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Piedmont, region, Italy
Piedmont (pēdˈmŏnt), Ital. Piemonte, region (1991 pop. 4,302,565), 9,807 sq mi (25,400 sq km), NW Italy, bordering on France in the west and on Switzerland in the north. Turin is the capital of the region, which is one of the richest in Italy. Piedmont is divided into the provinces of Alessandria, Asti, Cuneo, Novara, Turin, and Vercelli (named for their capitals). The mostly mountainous and hilly region has the Alps in the north and west and the Apennines in the south.
In the more elevated parts of Piedmont, forest products and fruit are produced and cattle are raised. In the fertile valley of the upper Po River wheat, corn, rice, grapes, honey, and chestnuts are grown. Piedmont has considerable industry, powered in part by well-developed hydroelectric facilities and aided by an extensive transportation network. Manufactures include motor vehicles (mainly at Turin), textiles, leather goods, aluminum, chemicals, glass, wine, and office machines. There is a substantial tourist industry, notably at Lago Maggiore in the northeast, and skiing is a popular activity. There is a university at Turin.
The area of Piedmont was incorporated by Rome in the 1st cent. B.C. It came to be known as Piedmont by the 13th cent., growing out of Turin and Ivrea, western marches of the Lombard kingdom of Italy. Created in the 10th cent., the marches passed by marriage (11th cent.) to the Savoy dynasty (see Savoy, house of). In the 12th cent. free communes were instituted in many cities, while others remained under feudal lords. Besides the counts (later dukes) of Savoy, the marquises of Saluzzo and Montferrat were powerful nobles. By the 15th cent. Savoy emerged as the chief power.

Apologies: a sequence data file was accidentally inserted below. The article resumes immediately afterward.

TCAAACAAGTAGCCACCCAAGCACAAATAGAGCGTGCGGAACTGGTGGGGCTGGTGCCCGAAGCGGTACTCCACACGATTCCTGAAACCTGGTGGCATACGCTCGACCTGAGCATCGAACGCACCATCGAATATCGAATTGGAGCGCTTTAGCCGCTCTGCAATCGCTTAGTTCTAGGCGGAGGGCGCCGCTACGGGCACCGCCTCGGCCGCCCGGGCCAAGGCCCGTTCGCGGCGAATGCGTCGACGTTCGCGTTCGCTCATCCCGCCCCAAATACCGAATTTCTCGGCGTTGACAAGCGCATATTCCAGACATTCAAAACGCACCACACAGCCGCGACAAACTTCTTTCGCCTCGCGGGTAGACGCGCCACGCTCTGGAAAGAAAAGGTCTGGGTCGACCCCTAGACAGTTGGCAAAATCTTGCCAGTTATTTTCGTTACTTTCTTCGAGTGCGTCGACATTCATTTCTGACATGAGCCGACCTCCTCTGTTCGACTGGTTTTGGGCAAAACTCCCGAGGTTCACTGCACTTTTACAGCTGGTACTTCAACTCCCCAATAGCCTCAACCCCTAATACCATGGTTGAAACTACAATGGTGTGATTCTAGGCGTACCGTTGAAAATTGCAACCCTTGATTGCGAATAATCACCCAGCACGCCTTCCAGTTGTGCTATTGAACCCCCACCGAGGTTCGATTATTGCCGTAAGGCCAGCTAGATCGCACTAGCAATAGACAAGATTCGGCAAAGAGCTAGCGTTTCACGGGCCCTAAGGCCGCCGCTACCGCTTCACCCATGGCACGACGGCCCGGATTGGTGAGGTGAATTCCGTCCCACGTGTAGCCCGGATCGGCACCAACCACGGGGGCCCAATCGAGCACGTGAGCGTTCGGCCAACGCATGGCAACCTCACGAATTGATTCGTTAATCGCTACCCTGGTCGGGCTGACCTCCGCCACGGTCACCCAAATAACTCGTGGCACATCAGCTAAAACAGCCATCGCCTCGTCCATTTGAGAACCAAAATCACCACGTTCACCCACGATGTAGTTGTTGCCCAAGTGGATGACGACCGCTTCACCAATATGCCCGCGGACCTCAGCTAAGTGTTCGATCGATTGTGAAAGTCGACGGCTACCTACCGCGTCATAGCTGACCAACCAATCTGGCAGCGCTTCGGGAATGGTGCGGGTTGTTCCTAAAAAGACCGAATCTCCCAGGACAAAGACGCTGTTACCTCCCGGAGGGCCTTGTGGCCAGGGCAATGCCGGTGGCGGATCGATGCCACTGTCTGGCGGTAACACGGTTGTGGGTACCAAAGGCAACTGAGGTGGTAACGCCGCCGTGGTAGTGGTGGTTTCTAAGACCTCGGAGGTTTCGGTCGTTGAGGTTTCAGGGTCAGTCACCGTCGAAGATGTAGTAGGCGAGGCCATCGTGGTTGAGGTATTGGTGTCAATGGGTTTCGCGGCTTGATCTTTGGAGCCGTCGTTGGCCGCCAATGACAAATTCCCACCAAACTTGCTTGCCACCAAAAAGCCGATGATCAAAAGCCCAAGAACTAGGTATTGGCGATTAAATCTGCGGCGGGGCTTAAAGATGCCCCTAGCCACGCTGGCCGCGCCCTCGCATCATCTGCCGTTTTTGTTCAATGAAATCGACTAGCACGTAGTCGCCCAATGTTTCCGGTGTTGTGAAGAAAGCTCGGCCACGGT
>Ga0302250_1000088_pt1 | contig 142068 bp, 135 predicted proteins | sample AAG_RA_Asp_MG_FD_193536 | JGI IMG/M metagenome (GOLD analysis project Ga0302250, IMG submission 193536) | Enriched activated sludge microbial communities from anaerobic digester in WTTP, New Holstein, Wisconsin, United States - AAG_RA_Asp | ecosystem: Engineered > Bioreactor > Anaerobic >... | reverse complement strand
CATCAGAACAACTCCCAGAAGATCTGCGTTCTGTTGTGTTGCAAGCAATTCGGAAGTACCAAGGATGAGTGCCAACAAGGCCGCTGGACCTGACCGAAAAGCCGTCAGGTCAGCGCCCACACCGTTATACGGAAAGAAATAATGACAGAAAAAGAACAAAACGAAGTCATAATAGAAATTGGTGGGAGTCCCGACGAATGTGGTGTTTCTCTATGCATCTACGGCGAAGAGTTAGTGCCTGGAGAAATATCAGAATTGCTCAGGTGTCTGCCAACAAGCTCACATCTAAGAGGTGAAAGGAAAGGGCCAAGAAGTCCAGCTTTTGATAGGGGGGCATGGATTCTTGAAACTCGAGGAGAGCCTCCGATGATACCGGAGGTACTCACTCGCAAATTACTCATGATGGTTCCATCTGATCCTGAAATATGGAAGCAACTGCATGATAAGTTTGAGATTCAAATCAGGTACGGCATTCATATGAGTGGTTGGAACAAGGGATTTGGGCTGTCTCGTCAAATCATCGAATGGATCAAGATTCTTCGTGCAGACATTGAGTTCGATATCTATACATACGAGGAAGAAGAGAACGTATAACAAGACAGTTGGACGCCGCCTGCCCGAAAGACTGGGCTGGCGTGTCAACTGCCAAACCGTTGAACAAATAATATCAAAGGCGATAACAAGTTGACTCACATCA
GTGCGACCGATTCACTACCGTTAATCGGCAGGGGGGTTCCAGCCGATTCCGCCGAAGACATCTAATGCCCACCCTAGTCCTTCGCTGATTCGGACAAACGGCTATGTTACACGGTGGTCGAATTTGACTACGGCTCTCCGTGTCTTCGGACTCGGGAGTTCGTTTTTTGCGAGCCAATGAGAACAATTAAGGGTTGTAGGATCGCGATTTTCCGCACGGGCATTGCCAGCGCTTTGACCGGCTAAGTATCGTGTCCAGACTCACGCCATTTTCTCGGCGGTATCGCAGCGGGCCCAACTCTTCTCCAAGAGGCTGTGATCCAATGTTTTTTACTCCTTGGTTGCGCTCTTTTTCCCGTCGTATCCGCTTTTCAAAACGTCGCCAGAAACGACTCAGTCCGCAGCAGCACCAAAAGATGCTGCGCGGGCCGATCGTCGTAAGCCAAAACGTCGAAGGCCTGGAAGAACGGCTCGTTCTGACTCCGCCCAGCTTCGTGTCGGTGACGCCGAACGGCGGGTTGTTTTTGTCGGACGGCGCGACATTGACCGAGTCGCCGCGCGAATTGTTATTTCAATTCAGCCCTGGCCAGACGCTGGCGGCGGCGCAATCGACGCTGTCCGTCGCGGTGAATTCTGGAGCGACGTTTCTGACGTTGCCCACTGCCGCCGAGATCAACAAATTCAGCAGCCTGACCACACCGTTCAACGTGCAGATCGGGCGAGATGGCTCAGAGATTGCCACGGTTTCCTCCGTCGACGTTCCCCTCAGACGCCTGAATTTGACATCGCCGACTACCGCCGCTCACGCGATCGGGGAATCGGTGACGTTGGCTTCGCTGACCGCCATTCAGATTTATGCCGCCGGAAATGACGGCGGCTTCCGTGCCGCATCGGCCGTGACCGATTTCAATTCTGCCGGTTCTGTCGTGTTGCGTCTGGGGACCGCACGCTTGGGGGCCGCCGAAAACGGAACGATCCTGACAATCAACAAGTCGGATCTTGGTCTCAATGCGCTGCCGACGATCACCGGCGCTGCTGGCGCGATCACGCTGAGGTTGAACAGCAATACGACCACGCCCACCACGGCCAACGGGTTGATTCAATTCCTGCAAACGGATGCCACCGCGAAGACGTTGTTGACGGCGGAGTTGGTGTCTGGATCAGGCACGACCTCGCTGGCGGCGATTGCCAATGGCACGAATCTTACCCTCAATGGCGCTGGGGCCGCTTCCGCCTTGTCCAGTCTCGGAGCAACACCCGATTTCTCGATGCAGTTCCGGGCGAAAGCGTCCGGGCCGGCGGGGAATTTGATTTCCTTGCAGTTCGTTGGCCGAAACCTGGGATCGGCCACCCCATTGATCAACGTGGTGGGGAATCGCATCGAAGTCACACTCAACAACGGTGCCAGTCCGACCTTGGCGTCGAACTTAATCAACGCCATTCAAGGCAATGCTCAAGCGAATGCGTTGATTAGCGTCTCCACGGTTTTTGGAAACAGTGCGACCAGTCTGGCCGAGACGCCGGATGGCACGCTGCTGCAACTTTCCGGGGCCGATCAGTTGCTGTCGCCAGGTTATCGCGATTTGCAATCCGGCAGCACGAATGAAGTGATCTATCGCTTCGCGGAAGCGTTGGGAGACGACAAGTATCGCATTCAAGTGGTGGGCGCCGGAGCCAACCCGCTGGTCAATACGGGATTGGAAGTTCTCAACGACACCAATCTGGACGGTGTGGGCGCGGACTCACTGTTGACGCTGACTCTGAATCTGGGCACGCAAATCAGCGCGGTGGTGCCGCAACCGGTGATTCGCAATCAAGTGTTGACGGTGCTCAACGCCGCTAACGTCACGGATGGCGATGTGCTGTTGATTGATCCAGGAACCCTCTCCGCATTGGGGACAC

The French often entered Piedmont via the strategic Mont Cenis and Montgenèvre passes through the Alps, either as allies or as enemies; they greatly influenced Piedmontese history and culture. Moreover, Piedmont was a major battlefield in the Italian Wars (15th–16th cent.), the wars of Louis XIV, and the French Revolutionary Wars. The dukes of Savoy, who in 1720 became kings of Sardinia, had acquired all of present-day Piedmont by 1748. From 1798 to 1814, Piedmont was held by France. After 1814, the region became the nucleus of Italian unification during the Risorgimento, and Turin was the first capital (1861–64) of the new Italian kingdom. Valle d'Aosta was part of Piedmont until 1945.